When is the appropriate time to make your confessions to a potential partner? During the first date? The second? Before or after you admit that you’ve never seen “Jurassic Park?” Should you let them find out when they add you on Facebook? Should you just put it in your Tinder bio and get it out of the way? Do you have a moral responsibility to tell them before you’ve made an emotional commitment?
“I like you—”
“—I like you, too!”
“—but… I have—”
“It’s fine! I got diagnosed with HPV once too.”
“I was going to say, I have a blog.”
My blog turned into a “thing”—as in, something that people beyond just my mom read and react to—around the first time that I offended a significant other by having one. Actually, I think the offense was a function of my blog becoming a thing. When it was my little hobby, where I wrote mostly for the sake of the navel I was gazing it, it was a non-issue. When I decided to deal with getting dumped in a hotel room in Palo Alto (Palo Alto! I’m over everything but that) by writing a little paean to the fact that I hadn’t yet jumped off my 13th-floor balcony, it was mostly because I didn’t want to call all of my friends individually and tell them that I needed somebody to bring me a box of Kleenex and some horse tranquilizers.
It was only when that little paean got featured on WordPress that it occurred to me that I wasn’t just sending out a holiday newsletter to my friends and third cousins. In short order, I had a couple thousand people subscribing to my little paeans—which, I think, could all be summarized as celebrations of how I haven’t jumped off a balcony—and one very put-out email from the subject of that first essay who pointed out perhaps rightly that, in asking me to drinks one summer evening and throughout all that followed, he had not signed up to be a guest on Oprah.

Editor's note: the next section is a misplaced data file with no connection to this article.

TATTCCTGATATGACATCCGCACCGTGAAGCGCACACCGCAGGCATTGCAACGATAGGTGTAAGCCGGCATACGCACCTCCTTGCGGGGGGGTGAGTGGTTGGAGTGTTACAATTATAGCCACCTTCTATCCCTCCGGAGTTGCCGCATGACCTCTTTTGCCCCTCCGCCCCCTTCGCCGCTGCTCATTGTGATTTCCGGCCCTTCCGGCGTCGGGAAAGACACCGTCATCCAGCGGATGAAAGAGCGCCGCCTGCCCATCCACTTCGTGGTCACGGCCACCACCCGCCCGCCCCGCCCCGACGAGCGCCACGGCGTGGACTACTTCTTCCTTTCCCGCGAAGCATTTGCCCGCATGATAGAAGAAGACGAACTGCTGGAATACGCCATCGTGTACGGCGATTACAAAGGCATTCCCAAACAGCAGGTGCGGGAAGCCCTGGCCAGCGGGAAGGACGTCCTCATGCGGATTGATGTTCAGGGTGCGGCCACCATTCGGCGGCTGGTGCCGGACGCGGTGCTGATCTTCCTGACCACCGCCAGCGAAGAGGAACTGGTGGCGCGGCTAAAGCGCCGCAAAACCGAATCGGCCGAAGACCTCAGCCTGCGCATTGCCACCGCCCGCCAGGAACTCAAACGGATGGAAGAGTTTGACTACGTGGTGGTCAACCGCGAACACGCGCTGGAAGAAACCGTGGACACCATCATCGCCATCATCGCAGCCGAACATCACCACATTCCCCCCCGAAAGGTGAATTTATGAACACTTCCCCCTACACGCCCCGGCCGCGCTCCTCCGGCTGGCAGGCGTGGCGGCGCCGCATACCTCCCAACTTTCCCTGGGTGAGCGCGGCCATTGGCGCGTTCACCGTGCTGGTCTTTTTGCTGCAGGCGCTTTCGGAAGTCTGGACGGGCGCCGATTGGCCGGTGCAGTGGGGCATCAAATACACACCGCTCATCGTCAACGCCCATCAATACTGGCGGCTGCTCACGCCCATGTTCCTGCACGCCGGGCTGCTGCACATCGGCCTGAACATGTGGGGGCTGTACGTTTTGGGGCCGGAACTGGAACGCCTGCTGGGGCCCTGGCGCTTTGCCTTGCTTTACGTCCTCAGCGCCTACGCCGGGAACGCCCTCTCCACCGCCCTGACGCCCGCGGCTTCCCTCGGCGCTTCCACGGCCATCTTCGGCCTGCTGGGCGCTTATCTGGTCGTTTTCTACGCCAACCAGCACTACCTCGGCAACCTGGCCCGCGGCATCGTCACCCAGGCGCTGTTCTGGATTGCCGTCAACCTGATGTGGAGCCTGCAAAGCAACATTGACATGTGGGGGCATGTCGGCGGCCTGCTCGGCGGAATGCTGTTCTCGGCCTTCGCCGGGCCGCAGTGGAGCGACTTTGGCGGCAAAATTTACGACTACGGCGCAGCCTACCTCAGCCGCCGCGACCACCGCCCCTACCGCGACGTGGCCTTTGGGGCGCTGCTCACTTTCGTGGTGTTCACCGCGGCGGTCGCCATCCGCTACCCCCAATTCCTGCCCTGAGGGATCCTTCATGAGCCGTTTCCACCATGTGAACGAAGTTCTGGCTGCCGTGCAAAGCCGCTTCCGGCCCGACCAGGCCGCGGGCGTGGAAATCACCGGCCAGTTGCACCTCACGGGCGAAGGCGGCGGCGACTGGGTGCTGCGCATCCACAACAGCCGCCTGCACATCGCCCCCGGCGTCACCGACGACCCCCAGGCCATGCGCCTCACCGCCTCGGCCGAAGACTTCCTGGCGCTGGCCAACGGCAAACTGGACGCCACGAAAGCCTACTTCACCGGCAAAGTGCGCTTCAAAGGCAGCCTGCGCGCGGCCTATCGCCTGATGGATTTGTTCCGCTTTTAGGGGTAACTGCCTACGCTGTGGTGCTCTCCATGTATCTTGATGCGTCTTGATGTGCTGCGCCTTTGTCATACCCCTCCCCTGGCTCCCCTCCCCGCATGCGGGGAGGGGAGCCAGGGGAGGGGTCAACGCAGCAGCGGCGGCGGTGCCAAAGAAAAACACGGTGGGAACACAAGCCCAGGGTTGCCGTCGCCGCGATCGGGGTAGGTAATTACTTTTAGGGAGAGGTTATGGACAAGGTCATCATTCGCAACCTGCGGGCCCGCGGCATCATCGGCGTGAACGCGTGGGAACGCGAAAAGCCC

I have thought often since then about where the boundaries lie between what’s mine and what’s fair for me to talk about and what secrets belong to the people who shape me. I didn’t write that essay to spite him; in fact, I wrote it and rewrote it several times to reorient it around me, but there was only so much I could do. (You know, aside from not writing it at all. Which obviously wasn’t an option, because there aren’t nearly enough think pieces about breakups on the Internet and it was my civic duty to contribute.)
“Please don’t write a blog post about how happy you are to be single,” my last boyfriend said to me when I broke up with him. I wanted to say I can’t believe you’d think that I would but I was in no position to be the offended one, so I said I wouldn’t, and I didn’t. I can’t say I didn’t want to write after we broke up—not precisely that, because “happy” isn’t the right word, but Lord knows I can’t undergo anything resembling a seismic shift without milking it for all its worth—but I didn’t because there was no way to do it in a way where the meanness didn’t outweigh the artistic merit or the catharsis or the attention.
When I was a teenager, one of my favorite authors was Augusten Burroughs, who wrote—writes—incisive memoirs that are mostly about the terrible people who have turned him into who he is. He released a new book recently. I preordered it while I was inhaling the last of a container of hummus at two in the morning a few months ago, then forgot about it until it arrived (and sparked a moral quandary about whether a gay white male author counted as not quite a white male author because I’m swearing off books by white male authors this year. Spoiler alert: I decided it was worth it.)
I felt a little nauseous reading his latest book, hundreds of pages of gory detail about the collapse of his first marriage and how it led to his second. All I could think about was how could anyone stand to read this about themselves, especially the jilted first husband but even the second. I felt a little betrayed on their behalf, and in turn I felt a little sick finally acknowledging that while I don’t have a book deal and readings at the Union Square Barnes & Noble, the Internet is still a public space, and with the great power of speaking to an audience comes the great responsibility of not trying to make everybody in your life agree to be Scott Disick.
I am a different person now than I was when I was a seventeen-year-old reading Running With Scissors. Mostly, it’s because I don’t have to go to AP Calculus at seven in the morning anymore, so I’m a lot better adjusted, but I also understand now what it is for someone to really change the course of your life. Certainly, when I was a teenager, I had been saddened and irritated and humiliated by everyone from my mom to my algebra teacher to the guy who played the candelabra in our high school production of Beauty and the Beast.